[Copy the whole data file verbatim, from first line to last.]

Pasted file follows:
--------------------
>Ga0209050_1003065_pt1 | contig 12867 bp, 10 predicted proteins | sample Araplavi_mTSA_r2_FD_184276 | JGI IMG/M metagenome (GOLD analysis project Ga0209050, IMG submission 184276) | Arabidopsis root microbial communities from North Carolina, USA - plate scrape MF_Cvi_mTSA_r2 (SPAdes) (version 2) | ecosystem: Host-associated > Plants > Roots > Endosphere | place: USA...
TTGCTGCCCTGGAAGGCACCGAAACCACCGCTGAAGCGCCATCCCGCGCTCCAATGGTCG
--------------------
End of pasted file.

>Ga0209050_1003065_pt1 | contig 12867 bp, 10 predicted proteins | sample Araplavi_mTSA_r2_FD_184276 | JGI IMG/M metagenome (GOLD analysis project Ga0209050, IMG submission 184276) | Arabidopsis root microbial communities from North Carolina, USA - plate scrape MF_Cvi_mTSA_r2 (SPAdes) (version 2) | ecosystem: Host-associated > Plants > Roots > Endosphere | place: USA...
TTGCTGCCCTGGAAGGCACCGAAACCACCGCTGAAGCGCCATCCCGCGCTCCAATGGTCG